By April 1, 2018, all of the colleges and universities in the United States had released their admissions decisions for the Class of 2022. Academy students excitedly waited to hear if they were admitted, and some were disappointed to find a deferral, waitlist, or denial. As many students accepted the decision, the question came to mind: what does it mean to be waitlisted?
Being waitlisted does not mean no
An increasing amount of colleges and universities are using waitlists to secure students who definitely plan to attend. Being on the waitlist means that your application is in a pool of others who are great candidates and could fill an accepted student’s spot if they choose to go elsewhere.
Kat Hahn (‘18) said, “I was waitlisted from Villanova and Boston College. Villanova was my number one, and Dwyer thought I would get in, so I thought [the waitlist] was a mistake at first. I found out early from Villanova, and I clicked the decision from Boston College at the same time, so it was a rough day. Still, I know everything is going to work out.”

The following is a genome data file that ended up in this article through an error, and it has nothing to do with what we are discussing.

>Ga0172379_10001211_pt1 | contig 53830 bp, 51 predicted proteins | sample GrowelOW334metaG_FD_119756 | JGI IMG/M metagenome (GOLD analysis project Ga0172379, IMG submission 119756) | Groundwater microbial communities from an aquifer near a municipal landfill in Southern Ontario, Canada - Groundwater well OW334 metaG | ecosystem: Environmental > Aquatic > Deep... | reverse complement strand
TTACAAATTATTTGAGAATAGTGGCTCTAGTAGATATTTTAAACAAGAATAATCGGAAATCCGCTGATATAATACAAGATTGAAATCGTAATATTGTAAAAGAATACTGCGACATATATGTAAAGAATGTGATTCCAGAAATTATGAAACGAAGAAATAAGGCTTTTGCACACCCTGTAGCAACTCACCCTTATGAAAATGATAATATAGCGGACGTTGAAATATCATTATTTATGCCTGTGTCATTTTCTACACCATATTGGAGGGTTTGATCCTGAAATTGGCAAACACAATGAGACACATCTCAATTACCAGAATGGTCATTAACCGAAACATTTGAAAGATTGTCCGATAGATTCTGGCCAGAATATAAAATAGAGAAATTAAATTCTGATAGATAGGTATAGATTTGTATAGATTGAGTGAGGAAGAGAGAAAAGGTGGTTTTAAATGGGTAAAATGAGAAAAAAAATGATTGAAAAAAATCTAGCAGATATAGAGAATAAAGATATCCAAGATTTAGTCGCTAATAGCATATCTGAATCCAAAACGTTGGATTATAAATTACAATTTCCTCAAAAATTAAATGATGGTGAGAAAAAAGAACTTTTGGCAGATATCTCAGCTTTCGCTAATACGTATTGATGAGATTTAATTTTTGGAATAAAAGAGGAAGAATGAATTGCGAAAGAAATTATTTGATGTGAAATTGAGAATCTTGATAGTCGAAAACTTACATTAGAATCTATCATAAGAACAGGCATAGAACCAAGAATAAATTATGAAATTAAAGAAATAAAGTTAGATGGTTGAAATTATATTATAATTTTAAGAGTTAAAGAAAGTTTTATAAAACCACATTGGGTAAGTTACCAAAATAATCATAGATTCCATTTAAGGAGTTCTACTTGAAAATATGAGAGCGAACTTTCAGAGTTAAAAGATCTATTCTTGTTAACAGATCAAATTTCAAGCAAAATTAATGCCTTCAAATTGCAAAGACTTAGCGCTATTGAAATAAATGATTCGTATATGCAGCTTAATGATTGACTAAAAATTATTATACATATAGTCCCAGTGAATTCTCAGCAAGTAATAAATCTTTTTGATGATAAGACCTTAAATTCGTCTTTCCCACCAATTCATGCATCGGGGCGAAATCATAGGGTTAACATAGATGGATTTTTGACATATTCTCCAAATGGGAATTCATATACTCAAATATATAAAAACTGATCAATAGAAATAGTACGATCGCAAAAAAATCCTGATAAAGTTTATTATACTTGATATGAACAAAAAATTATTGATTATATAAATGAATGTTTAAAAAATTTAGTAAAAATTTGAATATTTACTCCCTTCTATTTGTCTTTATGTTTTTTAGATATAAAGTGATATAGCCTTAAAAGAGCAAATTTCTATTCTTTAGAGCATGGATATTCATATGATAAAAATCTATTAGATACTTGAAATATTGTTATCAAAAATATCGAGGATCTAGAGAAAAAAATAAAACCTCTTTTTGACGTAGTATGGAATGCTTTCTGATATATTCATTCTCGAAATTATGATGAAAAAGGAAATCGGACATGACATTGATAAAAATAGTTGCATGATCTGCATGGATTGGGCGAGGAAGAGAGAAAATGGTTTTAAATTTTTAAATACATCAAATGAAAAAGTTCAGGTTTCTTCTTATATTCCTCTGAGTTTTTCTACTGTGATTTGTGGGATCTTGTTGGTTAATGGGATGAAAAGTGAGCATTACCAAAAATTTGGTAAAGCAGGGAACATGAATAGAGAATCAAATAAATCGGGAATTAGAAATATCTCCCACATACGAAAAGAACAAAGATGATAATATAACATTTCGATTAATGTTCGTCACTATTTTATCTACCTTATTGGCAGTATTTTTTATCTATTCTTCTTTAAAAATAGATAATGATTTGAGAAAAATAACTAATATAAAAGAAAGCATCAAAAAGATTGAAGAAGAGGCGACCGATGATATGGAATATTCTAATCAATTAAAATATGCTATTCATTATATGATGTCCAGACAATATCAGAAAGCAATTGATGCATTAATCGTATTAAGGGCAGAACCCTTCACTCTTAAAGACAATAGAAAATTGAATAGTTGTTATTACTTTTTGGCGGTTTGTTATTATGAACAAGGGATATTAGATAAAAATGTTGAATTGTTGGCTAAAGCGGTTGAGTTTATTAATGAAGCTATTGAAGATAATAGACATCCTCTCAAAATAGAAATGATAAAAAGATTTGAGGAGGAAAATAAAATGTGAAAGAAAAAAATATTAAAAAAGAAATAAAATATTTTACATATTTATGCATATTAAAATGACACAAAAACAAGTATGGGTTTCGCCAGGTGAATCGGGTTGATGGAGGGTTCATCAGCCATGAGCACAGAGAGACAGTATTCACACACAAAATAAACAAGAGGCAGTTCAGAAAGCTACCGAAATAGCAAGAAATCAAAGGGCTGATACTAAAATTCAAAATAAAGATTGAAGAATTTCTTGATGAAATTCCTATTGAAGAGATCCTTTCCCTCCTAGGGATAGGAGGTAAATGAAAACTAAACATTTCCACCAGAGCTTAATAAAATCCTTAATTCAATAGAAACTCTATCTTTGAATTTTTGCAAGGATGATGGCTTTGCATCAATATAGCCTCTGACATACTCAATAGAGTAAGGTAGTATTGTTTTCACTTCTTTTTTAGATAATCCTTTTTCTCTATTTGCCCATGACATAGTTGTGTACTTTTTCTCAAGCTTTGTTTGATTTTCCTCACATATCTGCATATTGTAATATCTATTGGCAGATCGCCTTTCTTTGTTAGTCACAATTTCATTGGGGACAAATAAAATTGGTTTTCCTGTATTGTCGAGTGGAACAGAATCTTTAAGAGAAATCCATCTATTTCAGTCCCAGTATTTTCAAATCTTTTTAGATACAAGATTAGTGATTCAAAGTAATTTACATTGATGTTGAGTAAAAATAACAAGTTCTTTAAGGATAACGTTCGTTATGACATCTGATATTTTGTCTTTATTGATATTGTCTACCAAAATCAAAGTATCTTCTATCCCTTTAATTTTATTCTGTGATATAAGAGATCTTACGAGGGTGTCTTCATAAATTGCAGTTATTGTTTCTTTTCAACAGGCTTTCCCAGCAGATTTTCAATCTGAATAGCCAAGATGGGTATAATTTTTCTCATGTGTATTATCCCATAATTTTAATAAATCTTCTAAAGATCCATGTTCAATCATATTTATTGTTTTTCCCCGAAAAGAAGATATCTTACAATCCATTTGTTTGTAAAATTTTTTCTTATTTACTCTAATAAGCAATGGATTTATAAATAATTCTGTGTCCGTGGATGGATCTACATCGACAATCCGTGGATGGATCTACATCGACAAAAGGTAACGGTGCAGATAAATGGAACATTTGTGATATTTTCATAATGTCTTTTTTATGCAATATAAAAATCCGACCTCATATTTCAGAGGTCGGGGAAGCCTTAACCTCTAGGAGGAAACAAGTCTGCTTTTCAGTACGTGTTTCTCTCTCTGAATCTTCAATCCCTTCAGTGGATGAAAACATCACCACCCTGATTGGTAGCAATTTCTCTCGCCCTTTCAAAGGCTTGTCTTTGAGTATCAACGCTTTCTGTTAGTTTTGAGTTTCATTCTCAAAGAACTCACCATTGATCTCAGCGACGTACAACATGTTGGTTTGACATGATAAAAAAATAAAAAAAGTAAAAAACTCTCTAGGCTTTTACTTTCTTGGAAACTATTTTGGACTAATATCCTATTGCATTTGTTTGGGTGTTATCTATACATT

Taking action helps
The most important thing to do when waitlisted is to reply quickly. You might only have a few hours to respond if you are offered a spot, so be sure about the decision to stay on the waitlist.
“I was put on a waitlist at Northwestern, but it wasn’t one of my top schools, so I removed myself. I toured and didn’t like it, so I knew I didn’t want to go there,” said Emma Heston (‘18).
The chances of being accepted from a waitlist vary from school to school. For example, at Georgetown in 2013, 2,217 students were offered a place on the waitlist and 84 were accepted. One thing is for sure if a student is on the waitlist: there is still hope of admission.
“I was put on the alternate list for Pace University. I heard back in March about being an alternate, and I just found out last Friday [April 13] about being admitted, so there was about a month where I was nervous, but I still had hope,” said Maddie Obregon (’18).